Why is HIPAA Important? FAQs
What might happen to healthcare data if HIPAA does not protect it?
Before HIPAA, healthcare data theft was often used for identity theft. This not only had financial implications for patients whose data was stolen but also enabled criminals to obtain healthcare under pretenses or sell the data on the black market to uninsured persons who could receive expensive healthcare treatments. This increased insurance costs passed down to individuals through high insurance premiums.
What are the financial benefits for Covered Entities of complying with HIPAA?
It is difficult to quantify the financial benefits of streamlined administration and improved efficiency because the changes Covered Entities introduced have been over a long period. However, evidence suggests that compliance leads to better patient outcomes and higher workforce morale. If true, compliant Covered Entities will benefit financially from CMS´ value-based programs and have fewer costs related to staff turnover.
Why is it essential for healthcare professionals to comply with HIPAA?
Healthcare professionals are often told it is critical to comply with HIPAA because of the sanctions for noncompliance. A different argument is that HIPAA compliance builds trust, which gives patients the confidence to reveal details about their health to healthcare professionals, improving healthcare delivery—improved healthcare delivery results in better patient outcomes, which leads to higher morale. Effectively, by complying with HIPAA, healthcare professionals enjoy more rewarding experiences and get more from their vocation.
What might happen if patients cannot exercise their patients´ rights allowed by HIPAA?
Healthcare professionals are very hardworking individuals, and it´s not unheard of for mistakes to be made with patients´ records that can result in misdiagnoses, unfair treatment being provided, or the wrong medication being prescribed. The risks of incorrect diagnoses, treatments, and medications are mitigated by giving patients the right to inspect their medical records and make corrections when necessary. Additionally, having access to their records helps patients take more responsibility for their well-being.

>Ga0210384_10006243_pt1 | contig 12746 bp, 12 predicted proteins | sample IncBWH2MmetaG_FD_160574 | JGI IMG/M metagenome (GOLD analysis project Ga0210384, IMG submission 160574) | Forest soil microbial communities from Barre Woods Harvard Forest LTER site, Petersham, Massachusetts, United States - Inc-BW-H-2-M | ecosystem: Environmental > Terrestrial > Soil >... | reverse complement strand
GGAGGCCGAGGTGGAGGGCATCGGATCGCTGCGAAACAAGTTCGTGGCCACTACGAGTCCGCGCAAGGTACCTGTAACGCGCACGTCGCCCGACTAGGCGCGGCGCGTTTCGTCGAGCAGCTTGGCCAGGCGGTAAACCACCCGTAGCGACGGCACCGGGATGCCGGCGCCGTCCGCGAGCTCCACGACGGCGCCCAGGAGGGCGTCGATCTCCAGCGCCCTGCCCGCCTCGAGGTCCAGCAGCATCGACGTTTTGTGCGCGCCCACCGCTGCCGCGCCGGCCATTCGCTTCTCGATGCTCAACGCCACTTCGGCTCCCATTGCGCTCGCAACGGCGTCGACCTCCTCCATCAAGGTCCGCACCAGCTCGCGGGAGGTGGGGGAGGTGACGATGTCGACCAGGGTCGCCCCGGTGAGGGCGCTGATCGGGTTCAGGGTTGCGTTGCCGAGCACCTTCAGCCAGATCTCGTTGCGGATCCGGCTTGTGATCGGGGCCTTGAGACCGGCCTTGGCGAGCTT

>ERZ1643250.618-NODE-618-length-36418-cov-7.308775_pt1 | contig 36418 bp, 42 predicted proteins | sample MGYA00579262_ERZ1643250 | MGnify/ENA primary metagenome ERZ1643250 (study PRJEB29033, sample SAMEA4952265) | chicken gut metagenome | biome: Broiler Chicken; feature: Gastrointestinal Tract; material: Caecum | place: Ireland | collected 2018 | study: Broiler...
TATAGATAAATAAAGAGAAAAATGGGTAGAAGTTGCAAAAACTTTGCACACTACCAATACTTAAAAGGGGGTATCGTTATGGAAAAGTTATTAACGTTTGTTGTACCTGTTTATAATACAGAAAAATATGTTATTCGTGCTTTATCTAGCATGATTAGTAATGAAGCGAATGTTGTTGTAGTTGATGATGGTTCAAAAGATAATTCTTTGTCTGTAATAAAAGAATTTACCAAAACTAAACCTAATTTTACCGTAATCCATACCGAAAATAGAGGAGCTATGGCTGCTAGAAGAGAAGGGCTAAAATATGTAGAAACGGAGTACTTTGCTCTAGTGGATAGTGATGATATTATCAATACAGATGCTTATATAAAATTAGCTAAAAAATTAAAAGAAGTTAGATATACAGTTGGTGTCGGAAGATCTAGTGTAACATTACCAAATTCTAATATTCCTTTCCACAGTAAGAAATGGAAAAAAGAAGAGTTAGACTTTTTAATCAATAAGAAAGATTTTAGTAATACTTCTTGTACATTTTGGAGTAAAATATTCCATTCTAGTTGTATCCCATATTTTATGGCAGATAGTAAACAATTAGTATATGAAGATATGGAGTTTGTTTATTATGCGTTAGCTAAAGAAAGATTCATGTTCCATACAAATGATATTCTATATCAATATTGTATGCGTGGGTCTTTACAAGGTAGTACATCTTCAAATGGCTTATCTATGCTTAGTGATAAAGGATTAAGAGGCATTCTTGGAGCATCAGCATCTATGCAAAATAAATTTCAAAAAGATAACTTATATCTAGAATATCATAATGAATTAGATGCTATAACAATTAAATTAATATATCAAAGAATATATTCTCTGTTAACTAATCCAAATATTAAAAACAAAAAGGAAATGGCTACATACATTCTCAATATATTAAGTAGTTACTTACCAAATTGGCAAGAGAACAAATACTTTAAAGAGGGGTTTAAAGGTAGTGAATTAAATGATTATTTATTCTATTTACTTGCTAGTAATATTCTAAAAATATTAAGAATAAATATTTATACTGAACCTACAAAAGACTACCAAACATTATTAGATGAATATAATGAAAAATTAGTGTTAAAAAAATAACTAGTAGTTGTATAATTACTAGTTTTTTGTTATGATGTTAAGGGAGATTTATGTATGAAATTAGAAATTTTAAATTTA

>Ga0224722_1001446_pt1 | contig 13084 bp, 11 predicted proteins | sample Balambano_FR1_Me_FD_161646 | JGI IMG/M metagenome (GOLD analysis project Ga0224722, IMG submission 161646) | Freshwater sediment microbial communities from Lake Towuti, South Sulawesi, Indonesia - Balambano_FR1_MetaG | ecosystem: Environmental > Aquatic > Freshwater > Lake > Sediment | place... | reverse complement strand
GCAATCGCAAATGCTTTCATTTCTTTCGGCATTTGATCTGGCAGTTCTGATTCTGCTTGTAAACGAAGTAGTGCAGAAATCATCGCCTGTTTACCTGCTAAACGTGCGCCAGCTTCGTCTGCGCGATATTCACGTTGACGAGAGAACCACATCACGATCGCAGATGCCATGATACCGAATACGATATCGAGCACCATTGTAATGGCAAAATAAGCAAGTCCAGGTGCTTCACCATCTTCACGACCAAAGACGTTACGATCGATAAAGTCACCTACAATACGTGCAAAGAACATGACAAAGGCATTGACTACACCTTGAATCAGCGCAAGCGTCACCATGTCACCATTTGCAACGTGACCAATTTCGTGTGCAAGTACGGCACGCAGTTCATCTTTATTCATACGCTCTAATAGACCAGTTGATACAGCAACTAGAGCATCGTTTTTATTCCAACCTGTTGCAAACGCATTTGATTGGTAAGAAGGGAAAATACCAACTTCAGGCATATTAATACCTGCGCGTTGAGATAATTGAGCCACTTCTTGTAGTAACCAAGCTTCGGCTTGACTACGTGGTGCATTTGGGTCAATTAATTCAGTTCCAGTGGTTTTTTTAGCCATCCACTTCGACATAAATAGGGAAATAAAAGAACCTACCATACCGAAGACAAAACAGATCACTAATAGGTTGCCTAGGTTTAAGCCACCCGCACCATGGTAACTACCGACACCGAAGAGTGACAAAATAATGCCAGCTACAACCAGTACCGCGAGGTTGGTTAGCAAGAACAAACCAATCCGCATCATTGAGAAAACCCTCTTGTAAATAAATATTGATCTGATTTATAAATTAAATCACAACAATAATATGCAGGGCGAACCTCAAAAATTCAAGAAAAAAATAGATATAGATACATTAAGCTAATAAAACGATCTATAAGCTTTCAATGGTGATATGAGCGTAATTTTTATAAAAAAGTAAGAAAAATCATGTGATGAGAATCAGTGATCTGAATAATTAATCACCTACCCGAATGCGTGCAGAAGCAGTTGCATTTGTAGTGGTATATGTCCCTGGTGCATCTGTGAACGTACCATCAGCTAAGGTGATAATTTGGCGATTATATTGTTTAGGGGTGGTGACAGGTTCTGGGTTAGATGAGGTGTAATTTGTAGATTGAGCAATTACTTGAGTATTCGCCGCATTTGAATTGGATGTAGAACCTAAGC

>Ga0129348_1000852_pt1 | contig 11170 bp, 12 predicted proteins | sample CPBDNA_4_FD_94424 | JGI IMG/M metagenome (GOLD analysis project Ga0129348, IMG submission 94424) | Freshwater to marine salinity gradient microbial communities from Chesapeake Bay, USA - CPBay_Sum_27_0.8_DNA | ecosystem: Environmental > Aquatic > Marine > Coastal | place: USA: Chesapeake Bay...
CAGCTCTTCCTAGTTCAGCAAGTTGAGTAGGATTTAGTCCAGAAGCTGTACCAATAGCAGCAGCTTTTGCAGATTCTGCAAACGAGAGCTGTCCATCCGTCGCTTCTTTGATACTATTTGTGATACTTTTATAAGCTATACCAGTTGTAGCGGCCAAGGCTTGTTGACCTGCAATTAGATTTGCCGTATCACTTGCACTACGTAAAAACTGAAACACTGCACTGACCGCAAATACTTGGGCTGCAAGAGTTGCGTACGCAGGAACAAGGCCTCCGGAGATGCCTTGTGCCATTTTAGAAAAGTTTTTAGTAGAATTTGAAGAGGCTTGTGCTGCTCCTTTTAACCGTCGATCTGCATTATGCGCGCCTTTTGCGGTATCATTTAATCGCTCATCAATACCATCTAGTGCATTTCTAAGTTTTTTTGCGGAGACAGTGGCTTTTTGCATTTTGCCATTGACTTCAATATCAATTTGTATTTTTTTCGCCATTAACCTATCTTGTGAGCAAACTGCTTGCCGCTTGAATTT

How do patients control who their information is released to and shared with?
Covered Entities are allowed to release and share patient information for treatment, payment, and healthcare operations. For all other disclosures of patient information, Covered Entities must obtain patient consent or allow patients to object to their data being released or shared. How patients consent or object should be explained in the Covered Entity´s Notice of Privacy Practices and how patients can obtain an “Accounting of Disclosures” to ensure information is not released or shared without their consent.
Why is the HIPAA Privacy Rule important?
The HIPAA Privacy Rule is important because it sets a “federal floor” of privacy protections and rights for individuals to control healthcare data. This means that Covered Entities throughout the country must comply with the HIPAA Privacy Rule unless a state law offers more stringent privacy protections or greater rights for individuals.
EHA Administrative Advice
Ask for your organization or healthcare setting HIPAA rules and follow their protocol and guidelines.
Compliance with the U.S. Health Insurance Portability and Accountability Act (HIPAA) requires companies with protected health information (PHI) to have a physical, network, and process security measures in place and follow them.